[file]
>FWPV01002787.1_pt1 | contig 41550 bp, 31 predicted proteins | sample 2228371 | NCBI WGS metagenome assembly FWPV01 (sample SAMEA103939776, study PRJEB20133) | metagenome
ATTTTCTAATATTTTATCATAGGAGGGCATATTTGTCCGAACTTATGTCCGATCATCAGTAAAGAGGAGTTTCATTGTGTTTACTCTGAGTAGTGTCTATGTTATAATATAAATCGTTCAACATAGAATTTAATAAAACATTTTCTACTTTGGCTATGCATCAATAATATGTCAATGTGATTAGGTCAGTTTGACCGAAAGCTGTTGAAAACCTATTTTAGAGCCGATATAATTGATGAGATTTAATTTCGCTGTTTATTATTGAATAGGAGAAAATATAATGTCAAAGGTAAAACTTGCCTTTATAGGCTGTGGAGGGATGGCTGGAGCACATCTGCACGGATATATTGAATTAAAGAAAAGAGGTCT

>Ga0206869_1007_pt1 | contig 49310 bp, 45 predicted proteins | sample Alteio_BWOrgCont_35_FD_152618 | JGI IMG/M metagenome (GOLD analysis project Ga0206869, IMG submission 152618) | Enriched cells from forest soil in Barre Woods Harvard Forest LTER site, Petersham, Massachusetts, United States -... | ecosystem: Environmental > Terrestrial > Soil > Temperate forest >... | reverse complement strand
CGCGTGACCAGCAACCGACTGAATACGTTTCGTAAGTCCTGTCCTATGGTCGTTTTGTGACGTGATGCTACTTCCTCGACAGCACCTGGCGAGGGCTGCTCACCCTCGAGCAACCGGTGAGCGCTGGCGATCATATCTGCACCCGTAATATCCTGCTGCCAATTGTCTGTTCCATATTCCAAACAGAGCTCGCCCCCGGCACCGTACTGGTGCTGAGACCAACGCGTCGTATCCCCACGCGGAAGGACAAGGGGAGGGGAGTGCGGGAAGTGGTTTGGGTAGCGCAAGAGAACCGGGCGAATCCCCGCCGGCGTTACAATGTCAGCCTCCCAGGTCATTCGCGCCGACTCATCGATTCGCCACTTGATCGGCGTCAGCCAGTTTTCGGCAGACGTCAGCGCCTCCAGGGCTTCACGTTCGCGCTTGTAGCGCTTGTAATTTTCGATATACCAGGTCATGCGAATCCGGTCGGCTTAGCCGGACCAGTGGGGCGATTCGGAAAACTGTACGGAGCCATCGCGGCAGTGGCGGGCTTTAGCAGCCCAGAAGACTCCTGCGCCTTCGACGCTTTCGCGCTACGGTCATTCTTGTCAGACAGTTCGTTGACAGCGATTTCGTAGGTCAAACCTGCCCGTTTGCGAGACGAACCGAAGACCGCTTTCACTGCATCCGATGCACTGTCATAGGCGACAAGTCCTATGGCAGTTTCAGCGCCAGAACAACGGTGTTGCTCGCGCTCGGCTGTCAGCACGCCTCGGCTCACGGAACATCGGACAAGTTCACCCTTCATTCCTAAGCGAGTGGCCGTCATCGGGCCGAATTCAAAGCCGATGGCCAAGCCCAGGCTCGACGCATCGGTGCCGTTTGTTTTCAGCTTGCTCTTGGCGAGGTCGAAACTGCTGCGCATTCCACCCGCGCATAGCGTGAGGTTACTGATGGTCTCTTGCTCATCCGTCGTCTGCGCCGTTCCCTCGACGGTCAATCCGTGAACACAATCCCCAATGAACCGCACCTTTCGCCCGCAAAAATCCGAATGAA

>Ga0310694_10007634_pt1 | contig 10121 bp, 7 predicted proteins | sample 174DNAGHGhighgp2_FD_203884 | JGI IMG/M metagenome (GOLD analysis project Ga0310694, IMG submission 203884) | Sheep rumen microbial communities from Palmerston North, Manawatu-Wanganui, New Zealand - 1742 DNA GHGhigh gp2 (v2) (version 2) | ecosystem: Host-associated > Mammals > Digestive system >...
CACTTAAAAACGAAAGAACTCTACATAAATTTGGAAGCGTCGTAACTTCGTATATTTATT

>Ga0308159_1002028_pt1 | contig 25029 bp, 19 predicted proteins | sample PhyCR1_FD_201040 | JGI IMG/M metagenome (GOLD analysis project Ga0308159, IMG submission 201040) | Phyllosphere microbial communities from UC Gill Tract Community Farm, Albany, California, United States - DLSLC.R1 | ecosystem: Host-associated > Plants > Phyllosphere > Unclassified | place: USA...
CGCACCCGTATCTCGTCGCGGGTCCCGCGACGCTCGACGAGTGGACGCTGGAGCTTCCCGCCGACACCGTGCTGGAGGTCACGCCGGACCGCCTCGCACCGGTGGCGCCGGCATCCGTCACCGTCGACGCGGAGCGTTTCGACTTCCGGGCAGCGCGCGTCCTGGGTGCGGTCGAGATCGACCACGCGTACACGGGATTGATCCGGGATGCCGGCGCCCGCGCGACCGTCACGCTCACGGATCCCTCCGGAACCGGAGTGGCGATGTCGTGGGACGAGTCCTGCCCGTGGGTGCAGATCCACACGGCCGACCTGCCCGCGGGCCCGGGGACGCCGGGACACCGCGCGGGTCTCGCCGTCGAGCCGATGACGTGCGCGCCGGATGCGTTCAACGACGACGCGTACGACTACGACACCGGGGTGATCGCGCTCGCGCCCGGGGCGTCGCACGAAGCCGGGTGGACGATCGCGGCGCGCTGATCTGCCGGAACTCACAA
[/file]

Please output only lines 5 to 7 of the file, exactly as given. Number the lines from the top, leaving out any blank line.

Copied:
>Ga0310694_10007634_pt1 | contig 10121 bp, 7 predicted proteins | sample 174DNAGHGhighgp2_FD_203884 | JGI IMG/M metagenome (GOLD analysis project Ga0310694, IMG submission 203884) | Sheep rumen microbial communities from Palmerston North, Manawatu-Wanganui, New Zealand - 1742 DNA GHGhigh gp2 (v2) (version 2) | ecosystem: Host-associated > Mammals > Digestive system >...
CACTTAAAAACGAAAGAACTCTACATAAATTTGGAAGCGTCGTAACTTCGTATATTTATT

>Ga0308159_1002028_pt1 | contig 25029 bp, 19 predicted proteins | sample PhyCR1_FD_201040 | JGI IMG/M metagenome (GOLD analysis project Ga0308159, IMG submission 201040) | Phyllosphere microbial communities from UC Gill Tract Community Farm, Albany, California, United States - DLSLC.R1 | ecosystem: Host-associated > Plants > Phyllosphere > Unclassified | place: USA...